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5 Right and Wrong Ways to Get Your Flight Attendant's Attention

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Your flight attendant is a very popular person! With fewer flights comes fuller planes and a smaller flight attendant to passenger ratio. In fact, the FAA regulates that ratio and says one flight attendant is needed for every 50 seats on a plane. With most aircraft carrying around 150 people, that's only three flight attendants to tend to everyone's drink, food and special requests on your flight. So, I talked with a few flight attendants and came up with the top five right and wrong ways to get your flight attendant's attention!

WRONG (and probably the WORST): Keep your hands to yourself
You shouldn't poke, slap or tap them to get their attention. Can you imagine walking through a cabin and having someone at every row poke you on either side, on your back, tap your shoulder or even, slap your behind? You can't? Well I can! On a recent flight that's exactly what happened while I was walking through the cabin picking up trash. Trust me, we're not going anywhere! We're stuck in the same metal tube going 500mph together. I will get around to getting your trash and I know you're there! I became increasingly frustrated as I was being treated like the Pillsbury Dough Boy but only resorted to verbally acknowledging everyone saying "I know, I know, I'm coming! I'll get there.. I see you!" but on a recent Air China flight to Shanghai a passenger was arrested for slapping the behind of a flight attendant with a newspaper. He later told police that he wanted her to move so that he could get to his seat.

Keeping your hands to yourself doesn't mean it's okay to snap your fingers to get their attention, either.

RIGHT: Be Aware
Flight Attendant Sam Ward told me that the best way for someone to get his attention is to be aware of what he's doing.

"If I'm helping another passenger or clearly appear to be busy, please just be patient. We are more than willing to assist you and your needs, but we have many duties and many passengers to deal with at the same time."

Of course, it's okay to interrupt and make yourself known if it's an emergency situation.

WRONG: Misusing the Call Button
Sam says:

The use of the call button is like nails on chalk board to FAs because it's abused. Use it when it's something urgent.

Ringing the call button to have the flight attendants collect your trash will probably have you being told "I'll be right back," which in flight attendant speak means: "I'll be back in about a half hour with a trash bag." The flight attendants I spoke with concurred that it should be used for urgent situations (unless of course your flight attendants aren't doing their job and walking through the cabin checking up on everyone).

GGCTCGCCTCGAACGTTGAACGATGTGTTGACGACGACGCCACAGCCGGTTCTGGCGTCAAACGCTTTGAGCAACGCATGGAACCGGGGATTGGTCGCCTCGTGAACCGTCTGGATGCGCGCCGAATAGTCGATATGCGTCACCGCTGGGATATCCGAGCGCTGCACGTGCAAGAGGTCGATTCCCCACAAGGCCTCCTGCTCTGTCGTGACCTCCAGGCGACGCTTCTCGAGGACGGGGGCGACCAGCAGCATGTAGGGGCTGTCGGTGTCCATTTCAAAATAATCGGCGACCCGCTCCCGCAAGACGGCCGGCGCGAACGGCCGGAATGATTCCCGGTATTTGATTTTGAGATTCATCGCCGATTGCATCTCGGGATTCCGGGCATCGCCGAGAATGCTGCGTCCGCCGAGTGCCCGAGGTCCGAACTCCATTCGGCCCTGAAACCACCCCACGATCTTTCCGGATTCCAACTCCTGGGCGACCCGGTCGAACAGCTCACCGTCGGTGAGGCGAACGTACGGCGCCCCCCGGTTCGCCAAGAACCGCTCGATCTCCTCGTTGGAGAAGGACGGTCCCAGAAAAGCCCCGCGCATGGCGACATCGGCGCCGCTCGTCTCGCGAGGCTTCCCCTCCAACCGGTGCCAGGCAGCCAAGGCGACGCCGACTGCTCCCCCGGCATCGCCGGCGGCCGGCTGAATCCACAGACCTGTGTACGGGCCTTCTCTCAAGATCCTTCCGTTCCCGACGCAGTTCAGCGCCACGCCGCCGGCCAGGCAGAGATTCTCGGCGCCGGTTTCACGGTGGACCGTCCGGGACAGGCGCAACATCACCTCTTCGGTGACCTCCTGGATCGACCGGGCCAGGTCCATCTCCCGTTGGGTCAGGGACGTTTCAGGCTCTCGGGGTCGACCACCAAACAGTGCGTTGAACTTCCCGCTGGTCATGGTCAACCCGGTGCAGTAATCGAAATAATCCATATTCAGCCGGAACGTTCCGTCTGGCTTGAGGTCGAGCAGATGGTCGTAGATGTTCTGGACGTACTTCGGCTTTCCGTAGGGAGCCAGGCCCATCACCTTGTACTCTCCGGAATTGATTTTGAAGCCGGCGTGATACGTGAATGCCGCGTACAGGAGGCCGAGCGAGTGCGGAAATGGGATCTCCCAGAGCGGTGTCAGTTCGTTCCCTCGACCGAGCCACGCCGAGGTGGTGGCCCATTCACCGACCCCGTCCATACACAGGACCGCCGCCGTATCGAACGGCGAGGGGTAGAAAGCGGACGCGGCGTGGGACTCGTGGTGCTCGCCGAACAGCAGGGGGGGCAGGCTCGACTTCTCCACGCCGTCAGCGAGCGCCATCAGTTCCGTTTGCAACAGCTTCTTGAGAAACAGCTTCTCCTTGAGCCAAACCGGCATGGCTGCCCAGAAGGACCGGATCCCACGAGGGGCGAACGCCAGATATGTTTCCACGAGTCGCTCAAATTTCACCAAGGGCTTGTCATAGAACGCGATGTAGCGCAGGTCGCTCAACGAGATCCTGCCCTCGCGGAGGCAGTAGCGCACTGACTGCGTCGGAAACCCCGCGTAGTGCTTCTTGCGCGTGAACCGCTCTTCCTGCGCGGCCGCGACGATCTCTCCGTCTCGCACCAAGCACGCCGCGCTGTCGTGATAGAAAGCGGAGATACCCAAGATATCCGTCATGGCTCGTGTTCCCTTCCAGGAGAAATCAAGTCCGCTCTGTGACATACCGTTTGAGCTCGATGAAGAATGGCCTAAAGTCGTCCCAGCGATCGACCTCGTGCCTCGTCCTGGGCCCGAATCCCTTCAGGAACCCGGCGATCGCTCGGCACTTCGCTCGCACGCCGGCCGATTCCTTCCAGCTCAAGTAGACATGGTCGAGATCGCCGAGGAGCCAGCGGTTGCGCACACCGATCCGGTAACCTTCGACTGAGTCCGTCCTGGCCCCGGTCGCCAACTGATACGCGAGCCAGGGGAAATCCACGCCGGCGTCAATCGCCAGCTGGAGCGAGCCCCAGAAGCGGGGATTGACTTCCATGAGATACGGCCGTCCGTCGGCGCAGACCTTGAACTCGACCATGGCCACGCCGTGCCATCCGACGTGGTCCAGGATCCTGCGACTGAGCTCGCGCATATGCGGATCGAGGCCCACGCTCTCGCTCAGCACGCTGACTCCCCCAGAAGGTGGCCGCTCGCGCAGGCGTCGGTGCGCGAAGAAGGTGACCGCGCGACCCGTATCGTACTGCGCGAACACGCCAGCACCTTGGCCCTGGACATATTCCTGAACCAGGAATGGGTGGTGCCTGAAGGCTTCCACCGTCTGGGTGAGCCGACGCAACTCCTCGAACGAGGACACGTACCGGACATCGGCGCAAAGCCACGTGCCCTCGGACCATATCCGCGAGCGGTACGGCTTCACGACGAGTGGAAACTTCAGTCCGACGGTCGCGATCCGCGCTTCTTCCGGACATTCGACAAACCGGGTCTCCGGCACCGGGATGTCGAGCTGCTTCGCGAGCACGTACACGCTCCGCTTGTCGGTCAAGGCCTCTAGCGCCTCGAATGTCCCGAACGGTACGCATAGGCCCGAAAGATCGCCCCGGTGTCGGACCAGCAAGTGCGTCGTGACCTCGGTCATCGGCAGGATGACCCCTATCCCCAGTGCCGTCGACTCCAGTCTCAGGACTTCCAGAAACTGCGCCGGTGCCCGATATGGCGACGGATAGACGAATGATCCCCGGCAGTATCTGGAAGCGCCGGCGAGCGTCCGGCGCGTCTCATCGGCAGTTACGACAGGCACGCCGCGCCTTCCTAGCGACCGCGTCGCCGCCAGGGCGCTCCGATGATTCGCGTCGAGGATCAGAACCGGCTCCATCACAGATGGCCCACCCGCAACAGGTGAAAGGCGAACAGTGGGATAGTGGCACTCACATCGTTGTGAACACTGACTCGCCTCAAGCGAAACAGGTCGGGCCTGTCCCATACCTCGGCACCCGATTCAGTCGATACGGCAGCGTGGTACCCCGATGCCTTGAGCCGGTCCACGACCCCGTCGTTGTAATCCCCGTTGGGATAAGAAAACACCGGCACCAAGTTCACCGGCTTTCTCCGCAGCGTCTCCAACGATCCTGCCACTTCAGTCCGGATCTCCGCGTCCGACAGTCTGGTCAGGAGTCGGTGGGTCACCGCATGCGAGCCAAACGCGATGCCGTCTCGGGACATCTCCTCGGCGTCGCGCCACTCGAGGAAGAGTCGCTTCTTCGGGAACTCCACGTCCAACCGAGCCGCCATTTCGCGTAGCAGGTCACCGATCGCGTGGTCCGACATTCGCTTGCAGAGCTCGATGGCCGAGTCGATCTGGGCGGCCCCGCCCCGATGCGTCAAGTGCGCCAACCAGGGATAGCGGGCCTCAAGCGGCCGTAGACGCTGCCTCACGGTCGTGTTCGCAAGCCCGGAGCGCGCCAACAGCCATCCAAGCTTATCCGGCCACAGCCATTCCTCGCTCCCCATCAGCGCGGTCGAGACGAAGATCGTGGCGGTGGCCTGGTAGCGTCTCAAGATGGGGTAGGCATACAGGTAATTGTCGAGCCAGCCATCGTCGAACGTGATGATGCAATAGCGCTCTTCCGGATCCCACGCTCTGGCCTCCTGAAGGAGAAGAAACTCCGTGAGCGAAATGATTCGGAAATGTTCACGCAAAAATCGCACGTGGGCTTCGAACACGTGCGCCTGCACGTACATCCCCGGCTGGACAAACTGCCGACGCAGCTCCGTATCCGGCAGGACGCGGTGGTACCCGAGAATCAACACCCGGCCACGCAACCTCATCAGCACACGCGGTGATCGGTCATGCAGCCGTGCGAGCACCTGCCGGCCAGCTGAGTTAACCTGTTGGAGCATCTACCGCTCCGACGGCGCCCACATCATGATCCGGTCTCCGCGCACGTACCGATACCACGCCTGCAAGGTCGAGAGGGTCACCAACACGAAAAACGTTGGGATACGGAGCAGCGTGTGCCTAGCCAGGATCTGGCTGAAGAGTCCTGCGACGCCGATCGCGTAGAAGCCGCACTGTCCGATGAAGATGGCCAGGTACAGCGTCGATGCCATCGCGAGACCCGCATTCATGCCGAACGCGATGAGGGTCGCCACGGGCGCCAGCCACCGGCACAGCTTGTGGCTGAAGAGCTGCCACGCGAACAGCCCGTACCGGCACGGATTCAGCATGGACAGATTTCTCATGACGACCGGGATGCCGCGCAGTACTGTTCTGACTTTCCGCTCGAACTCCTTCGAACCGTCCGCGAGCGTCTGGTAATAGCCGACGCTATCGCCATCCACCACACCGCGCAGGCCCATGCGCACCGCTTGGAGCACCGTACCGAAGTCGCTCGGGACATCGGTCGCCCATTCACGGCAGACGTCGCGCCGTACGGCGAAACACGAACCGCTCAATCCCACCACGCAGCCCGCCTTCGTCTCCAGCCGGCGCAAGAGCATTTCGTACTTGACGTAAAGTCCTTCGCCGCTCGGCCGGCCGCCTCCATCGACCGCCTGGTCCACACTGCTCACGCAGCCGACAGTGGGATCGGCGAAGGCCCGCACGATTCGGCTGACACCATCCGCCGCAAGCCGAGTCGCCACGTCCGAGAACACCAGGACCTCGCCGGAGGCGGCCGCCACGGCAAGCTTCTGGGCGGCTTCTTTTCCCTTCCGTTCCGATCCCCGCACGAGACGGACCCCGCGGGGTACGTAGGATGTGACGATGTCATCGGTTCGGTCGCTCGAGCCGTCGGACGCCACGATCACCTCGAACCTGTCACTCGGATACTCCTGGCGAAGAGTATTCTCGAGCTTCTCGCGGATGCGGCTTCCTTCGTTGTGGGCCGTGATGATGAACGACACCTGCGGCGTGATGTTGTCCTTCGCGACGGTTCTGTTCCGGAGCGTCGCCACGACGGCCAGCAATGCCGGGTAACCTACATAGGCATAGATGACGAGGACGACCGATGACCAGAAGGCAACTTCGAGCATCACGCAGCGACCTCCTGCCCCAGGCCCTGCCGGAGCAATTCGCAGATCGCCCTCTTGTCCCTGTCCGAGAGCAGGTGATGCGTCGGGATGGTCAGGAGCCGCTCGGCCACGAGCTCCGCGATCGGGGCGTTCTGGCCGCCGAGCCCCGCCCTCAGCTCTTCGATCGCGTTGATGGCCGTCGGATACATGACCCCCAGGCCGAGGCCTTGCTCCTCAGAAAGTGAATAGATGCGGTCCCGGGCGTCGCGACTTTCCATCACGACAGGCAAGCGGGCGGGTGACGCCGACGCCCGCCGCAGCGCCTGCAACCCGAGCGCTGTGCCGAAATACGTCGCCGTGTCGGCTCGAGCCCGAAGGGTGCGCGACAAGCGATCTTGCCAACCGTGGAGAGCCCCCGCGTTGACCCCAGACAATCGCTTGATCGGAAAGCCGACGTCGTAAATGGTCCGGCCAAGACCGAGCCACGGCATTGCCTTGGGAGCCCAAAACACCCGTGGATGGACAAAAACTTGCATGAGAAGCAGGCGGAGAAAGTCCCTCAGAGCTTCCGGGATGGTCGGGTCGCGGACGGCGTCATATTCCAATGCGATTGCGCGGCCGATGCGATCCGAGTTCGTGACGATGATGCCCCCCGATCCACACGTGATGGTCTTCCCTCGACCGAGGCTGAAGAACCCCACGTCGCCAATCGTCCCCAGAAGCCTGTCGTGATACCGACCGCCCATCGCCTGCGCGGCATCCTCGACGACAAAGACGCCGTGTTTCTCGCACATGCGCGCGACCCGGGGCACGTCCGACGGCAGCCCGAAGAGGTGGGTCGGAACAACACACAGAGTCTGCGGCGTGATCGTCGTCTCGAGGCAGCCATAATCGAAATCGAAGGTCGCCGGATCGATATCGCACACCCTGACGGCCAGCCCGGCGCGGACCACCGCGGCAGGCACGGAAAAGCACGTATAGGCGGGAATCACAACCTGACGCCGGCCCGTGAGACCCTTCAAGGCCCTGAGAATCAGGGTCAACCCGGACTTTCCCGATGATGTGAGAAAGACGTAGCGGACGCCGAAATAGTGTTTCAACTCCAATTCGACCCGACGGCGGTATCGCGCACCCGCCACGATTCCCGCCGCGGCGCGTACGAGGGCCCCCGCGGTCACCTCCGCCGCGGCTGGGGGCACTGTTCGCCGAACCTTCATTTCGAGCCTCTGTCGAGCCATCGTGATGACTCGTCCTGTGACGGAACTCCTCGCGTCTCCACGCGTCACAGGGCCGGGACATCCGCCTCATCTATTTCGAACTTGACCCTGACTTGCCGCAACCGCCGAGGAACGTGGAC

RIGHT: Be Polite
This might surprise you, but most passengers don't say please or thank you. Being polite and courteous to a flight attendant will net you everything you want, as quickly as possible. Cabin Crewmember Autumn Jensen stated

"I would like to assume that people would like to be treated with respect, so I would like to be treated with the same respect. Please, thank you, may I, and other such phrases will never go out of style. As with anything in life, it's all about how you ask. Politeness will get you everywhere.

I always acknowledge when people politely make themselves known and let them know I will be there to help as soon as I am able to.

WRONG: Galley Invaders
Your seat is cramped, the aisle is narrow and the galley seems to be the only place where you can stand - that's okay, but don't over-extend your welcome (and please don't perform galley yoga: the art of bending and stretching right in the flight attendant's faces as they're eating or sitting). The galley is the flight attendant's work space, kitchen, sitting area and cafeteria. If it's a busy flight the flight attendants may be prepping drink orders, snacks and food for other passengers and your being there might be in the way and slow down the process. Going to the galley to request a beverage or a snack is okay, but be respectful of the work they're already doing, in other words, be patient, the requests they're fulfilling at the moment come before you.